An "S" corporation is taxed just like a partnership. It files an information IRS form 1120-S and the profits and losses "flow through" to the shareholders. The S corporation sends each shareholder an IRS K-1 which states the shareholder's share of profits or losses.

Liability of a Corporation. A corporation provides liability protection for its owners (the shareholders). If the corporation was sued, the owners are not personally liable.

Limited Liability Companies. A limited liability company (or "LLC)" is a hybrid cross between a corporation and a partnership. To form a LLC the requirement is that you must file an "articles of organization" with the state. An LLC is owned by its' members or partners and it is governed by its operating agreement.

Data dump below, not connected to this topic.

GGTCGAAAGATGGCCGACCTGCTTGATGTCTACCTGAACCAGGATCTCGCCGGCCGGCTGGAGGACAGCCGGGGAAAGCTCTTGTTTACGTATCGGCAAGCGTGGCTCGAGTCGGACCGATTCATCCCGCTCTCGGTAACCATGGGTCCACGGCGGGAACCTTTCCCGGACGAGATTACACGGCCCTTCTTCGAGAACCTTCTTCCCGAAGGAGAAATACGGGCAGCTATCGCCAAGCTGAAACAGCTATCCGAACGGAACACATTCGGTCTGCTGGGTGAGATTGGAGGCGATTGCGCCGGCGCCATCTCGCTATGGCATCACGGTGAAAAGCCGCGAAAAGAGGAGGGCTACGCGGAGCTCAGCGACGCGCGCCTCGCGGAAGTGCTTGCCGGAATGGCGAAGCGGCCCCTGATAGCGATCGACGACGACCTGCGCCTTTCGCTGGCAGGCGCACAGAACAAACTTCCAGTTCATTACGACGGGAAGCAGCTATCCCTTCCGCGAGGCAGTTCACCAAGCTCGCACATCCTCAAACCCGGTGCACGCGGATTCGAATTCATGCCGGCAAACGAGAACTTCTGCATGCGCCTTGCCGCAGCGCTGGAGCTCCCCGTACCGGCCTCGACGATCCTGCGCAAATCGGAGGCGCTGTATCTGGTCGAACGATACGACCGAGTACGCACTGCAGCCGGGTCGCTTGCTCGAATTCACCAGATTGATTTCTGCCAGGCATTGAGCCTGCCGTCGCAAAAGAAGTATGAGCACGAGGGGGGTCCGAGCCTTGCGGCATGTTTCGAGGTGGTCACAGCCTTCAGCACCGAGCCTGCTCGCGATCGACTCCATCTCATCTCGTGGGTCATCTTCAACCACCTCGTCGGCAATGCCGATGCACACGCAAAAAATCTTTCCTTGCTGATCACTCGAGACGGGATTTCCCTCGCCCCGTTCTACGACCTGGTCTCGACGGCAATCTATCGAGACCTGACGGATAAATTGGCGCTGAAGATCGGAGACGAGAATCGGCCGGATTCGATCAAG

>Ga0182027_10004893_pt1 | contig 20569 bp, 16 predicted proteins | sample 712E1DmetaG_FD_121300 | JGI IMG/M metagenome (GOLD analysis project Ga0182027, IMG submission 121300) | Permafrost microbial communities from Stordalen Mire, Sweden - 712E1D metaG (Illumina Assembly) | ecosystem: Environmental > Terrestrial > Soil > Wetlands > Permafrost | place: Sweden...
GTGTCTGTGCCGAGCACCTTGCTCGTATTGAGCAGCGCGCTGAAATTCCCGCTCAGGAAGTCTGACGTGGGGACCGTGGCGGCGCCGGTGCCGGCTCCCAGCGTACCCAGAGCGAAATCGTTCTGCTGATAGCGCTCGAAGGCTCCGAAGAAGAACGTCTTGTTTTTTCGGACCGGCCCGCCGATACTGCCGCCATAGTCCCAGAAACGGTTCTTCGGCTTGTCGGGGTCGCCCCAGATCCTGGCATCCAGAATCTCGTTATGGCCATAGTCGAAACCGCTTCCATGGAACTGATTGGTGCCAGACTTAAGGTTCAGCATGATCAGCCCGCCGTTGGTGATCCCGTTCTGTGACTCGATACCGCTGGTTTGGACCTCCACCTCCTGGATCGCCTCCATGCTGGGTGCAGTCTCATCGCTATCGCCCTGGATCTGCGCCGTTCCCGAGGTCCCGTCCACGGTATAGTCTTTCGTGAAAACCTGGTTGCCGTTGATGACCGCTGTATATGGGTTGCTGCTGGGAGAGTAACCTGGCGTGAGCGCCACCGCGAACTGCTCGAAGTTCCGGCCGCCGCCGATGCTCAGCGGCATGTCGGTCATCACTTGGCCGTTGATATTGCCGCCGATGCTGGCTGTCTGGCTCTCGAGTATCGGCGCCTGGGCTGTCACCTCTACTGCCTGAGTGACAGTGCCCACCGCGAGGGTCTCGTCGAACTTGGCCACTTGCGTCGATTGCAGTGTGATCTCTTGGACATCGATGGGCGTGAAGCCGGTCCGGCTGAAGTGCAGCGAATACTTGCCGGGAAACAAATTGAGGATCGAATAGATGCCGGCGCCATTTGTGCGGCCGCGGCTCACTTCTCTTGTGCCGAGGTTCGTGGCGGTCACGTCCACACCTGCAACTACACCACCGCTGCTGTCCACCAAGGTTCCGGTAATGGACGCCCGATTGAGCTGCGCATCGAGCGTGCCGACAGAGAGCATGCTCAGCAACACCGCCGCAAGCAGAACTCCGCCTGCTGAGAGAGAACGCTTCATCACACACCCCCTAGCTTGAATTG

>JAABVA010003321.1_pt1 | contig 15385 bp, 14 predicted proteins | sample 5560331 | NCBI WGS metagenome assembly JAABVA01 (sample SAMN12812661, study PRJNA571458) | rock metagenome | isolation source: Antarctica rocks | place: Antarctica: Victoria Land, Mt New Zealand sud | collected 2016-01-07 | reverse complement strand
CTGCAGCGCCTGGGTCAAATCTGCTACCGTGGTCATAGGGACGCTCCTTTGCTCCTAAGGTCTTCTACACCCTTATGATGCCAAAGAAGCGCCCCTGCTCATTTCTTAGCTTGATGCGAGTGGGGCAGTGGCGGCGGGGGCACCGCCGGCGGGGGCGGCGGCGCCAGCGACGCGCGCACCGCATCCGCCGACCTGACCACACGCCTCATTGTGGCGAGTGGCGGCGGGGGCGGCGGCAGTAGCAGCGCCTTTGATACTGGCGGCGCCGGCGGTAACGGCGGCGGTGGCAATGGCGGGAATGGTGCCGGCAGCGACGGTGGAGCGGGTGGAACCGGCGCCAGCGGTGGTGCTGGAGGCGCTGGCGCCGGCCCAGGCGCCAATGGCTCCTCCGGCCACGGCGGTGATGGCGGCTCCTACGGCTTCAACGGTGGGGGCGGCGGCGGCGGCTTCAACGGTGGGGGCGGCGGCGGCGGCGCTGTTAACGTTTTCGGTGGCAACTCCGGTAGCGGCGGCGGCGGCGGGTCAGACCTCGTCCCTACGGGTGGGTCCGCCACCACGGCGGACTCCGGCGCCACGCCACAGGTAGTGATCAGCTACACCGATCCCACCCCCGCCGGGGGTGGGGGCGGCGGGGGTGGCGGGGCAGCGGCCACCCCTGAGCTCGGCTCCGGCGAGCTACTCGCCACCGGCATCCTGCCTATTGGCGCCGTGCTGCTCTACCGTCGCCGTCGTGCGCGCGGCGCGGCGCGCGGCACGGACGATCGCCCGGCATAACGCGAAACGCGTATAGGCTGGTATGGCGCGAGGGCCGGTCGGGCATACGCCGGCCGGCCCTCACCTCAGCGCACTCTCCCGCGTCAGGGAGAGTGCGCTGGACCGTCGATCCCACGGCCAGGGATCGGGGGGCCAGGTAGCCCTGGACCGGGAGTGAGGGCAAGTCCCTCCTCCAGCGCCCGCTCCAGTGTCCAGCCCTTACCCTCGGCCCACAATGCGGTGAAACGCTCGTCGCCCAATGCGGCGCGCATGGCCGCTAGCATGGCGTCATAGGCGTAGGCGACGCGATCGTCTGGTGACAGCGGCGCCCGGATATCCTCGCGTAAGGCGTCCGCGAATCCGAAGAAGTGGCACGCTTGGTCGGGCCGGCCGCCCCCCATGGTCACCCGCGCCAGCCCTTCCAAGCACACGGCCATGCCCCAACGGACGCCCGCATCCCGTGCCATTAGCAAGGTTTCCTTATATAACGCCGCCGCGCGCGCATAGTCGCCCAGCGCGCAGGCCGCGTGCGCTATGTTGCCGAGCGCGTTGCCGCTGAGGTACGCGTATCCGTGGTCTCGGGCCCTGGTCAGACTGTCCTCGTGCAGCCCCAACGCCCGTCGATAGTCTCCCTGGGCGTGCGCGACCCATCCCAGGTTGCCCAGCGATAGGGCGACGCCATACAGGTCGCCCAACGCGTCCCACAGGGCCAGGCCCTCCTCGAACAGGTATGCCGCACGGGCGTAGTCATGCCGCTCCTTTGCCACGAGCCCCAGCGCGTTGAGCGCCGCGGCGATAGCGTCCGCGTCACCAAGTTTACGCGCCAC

Liability of a Limited Liability Company. A limited liability company provides protection for its' members. The members are not liable beyond their contributions to the company. If the LLC is not able to meet its' debts, the members are not liable for these obligations. In addition, if the LLC is sued the members are not personally liable. An LLC can be "member managed" or "manager-managed"

Tax Consequences of LLC. An LLC is also a "flow through" entity and for single member LLC the tax reporting requirements are basic. All you have to do is attach an IRS form Schedule C which is a Profit or Loss from a Business to your Form 1040 individual return. You will also have to file IRS form Schedule SE which is a self-employment tax form. On this schedule you will calculate the amount of self-employment tax owed. This self- employment tax is a combination of Social Security and a Medicare tax .If there are two or more members of LLC, then that LLC generally must file its' taxes as a partnership.